TWITCH DESIGN STUDIO
The Twitch Design Studio is a marketplace connecting streamers directly with designers in order to "up their game."
More than a million people are watching Twitch at any given moment on any of over 40,000 channels. So what is Twitch? Let's back up for a moment. Twitch.tv is a live streaming video platform mainly focused on video games and eSports competitions. Twitch's Affiliate program lets streamers earn money through subscriptions, Bits (a platform-specific donation currency), and commissions on video games or in-game item sales.
Each Twitch streamer has a channel with a profile, bio, chatroom, and, of course, live streaming video. The video feed is dynamic, displaying not only the source video, but also overlays, animations, and alerts. The chatrooms are full of subscriber emotes, which are obtained by subscribing to individual streamers. Let's take a look at a typical Twitch channel to get an idea of the different elements:
The important thing to note about all of these elements, henceforth referred to as stream elements, is that each one was designed by someone. What I noticed while browsing through channels, and what inspired this project, was the fact that stream elements differ vastly in quality from stream to stream, and this impacts the viewing experience.
The challenge here was to figure out a way to bring design onto the Twitch platform. Currently, streamers are forced to either create custom elements on their own, or go outside the platform and look for designers on freelance sites such as Fiverr. This disconnect leads to a wide gap in the viewing experience between those streamers who make the effort to find stream elements off-platform and those streamers who use the default settings. Additionally, I wanted my solution to benefit all three parties in the equation: Twitch, streamers, and designers.
The Twitch Design Studio is a marketplace within the Twitch platform allowing streamers to easily connect with designers and find just the right custom emotes, alerts, and more for their channel. This benefits streamers because they can set up custom elements for their channel without ever leaving the platform or having to rely on other sites they may not even be aware of. It benefits designers as it provides another platform for them to show off their work and get new clients. And it benefits Twitch by adding a whole new set of users (designers) and provides additional features for their existing user base.
My research was mainly conducted by browsing through Twitch channels and freelancing sites. I wanted to get a feel for the variety of stream elements out there, and also audit popular sites like Fiverr to see what works best in terms of UI and UX.
I also conducted a survey on the Twitch subreddit to get some baseline knowledge and deeper insights about the experience of obtaining stream elements and of streaming in general. Some of the most important results are included below:
As you can see, the majority of respondents use custom stream elements, agree with their viewing enhancing properties, and agree that custom stream elements contribute to a streamer's success. My concept was validated, and I was ready to start bringing it to life.
I knew I would be designing screens based on the existing Twitch interface, but I still needed to figure out exactly where they would be housed and how the experience would flow from screen to screen. I decided that the most logical place to access the Twitch Design Studio would be from the user Dashboard. The Dashboard already contains most of your settings and streaming tools, and in fact has a sort of marketplace already in the Extensions page, allowing users to add a broad range of extras to their channels.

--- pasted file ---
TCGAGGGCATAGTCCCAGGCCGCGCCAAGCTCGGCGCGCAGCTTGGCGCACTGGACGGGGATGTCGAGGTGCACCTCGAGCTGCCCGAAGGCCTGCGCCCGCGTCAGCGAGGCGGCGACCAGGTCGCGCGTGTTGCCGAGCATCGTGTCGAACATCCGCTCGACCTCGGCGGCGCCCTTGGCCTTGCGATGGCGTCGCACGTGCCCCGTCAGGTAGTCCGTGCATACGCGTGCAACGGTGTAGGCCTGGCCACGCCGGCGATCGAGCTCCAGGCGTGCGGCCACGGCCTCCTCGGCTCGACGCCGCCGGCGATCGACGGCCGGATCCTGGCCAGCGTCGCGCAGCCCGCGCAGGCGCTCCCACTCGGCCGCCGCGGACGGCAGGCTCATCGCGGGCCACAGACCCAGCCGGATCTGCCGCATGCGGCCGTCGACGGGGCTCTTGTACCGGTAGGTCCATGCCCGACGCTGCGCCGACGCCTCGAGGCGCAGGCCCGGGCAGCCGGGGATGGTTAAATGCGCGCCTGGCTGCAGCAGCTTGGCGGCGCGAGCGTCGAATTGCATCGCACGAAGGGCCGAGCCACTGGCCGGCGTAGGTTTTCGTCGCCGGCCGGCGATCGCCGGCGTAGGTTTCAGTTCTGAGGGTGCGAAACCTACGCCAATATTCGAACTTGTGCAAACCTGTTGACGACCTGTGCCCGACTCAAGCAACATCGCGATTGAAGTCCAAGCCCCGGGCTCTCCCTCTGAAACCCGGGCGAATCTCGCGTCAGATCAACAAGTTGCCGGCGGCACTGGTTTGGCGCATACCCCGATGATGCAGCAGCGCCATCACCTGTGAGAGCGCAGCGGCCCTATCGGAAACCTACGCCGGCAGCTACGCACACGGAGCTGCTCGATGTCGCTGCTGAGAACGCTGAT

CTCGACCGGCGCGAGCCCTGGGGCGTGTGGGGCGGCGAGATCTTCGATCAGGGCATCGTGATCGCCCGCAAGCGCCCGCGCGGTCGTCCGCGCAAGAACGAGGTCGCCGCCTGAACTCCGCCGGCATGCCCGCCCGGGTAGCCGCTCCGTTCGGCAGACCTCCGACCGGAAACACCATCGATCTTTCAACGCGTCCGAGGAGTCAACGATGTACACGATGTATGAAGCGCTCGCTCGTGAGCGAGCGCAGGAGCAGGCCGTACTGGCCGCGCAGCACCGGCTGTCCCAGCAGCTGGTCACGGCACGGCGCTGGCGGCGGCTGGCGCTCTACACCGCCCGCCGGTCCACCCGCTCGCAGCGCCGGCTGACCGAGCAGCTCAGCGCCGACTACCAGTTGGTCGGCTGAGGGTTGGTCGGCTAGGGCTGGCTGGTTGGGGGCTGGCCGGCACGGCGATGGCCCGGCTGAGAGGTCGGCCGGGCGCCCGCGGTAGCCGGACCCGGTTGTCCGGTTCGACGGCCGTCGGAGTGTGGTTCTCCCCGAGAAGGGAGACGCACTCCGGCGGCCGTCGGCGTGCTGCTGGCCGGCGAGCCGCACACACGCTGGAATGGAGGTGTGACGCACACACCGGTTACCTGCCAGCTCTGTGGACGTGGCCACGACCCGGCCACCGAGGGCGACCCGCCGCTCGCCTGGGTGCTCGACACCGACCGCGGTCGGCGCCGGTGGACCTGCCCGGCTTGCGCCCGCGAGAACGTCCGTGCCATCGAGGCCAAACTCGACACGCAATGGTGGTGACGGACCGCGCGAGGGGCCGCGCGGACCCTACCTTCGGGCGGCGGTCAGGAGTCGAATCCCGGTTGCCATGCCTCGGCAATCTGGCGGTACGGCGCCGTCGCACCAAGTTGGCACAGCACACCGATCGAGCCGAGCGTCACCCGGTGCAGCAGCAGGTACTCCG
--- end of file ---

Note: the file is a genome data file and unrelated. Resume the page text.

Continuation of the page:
With all of my research insights and design discovery in hand, I was ready to start designing. I began where all good design should: with pen (or pencil) and paper. I had a good idea of how the end product would look, and I wanted to sketch it out to ensure all the necessary elements were appropriately included.
Once I was satisfied that my sketches met all the requirements, I hopped into Sketch to create the prototype. My final design leans into Twitch's dark mode UI and attempts to reuse as many components from Twitch's existing library as possible, in order to reduce the load on both designers and developers if this feature were to be added.
The screens you are about to scroll through are, in order:
- 1. Design Studio
This is where users can view all of the different designers' offerings by category.
- 2. Design offering
A detail screen of the offer, requirements, reviews, etc.
- 3. Designer profile
A detail screen of the designer's profile, bio, skills, etc.
- 4. Designer account settings 1
This is where designers update their profile and offerings.
- 5. Designer account settings 2
This is where designers set their availability for new projects.
- 6. Designer account settings 3
A messaging and file management system.
1. Design Studio home
2. Design offering
3. Designer profile
4. Designer account settings 1
5. Designer account settings 2
6. Designer account settings 3
Ultimately, I wanted to create a platform to connect streamers to designers. I believe my designed solution succeeds in this goal, providing a benefit for both and adding to Twitch's user base. Designers get to market their skills to millions more users. Streamers get easy access to countless designers, allowing them to find just the right custom elements for their channel. And Twitch, of course, gets a 10% cut of each transaction AND more engagement with their platform.
That's a wrap!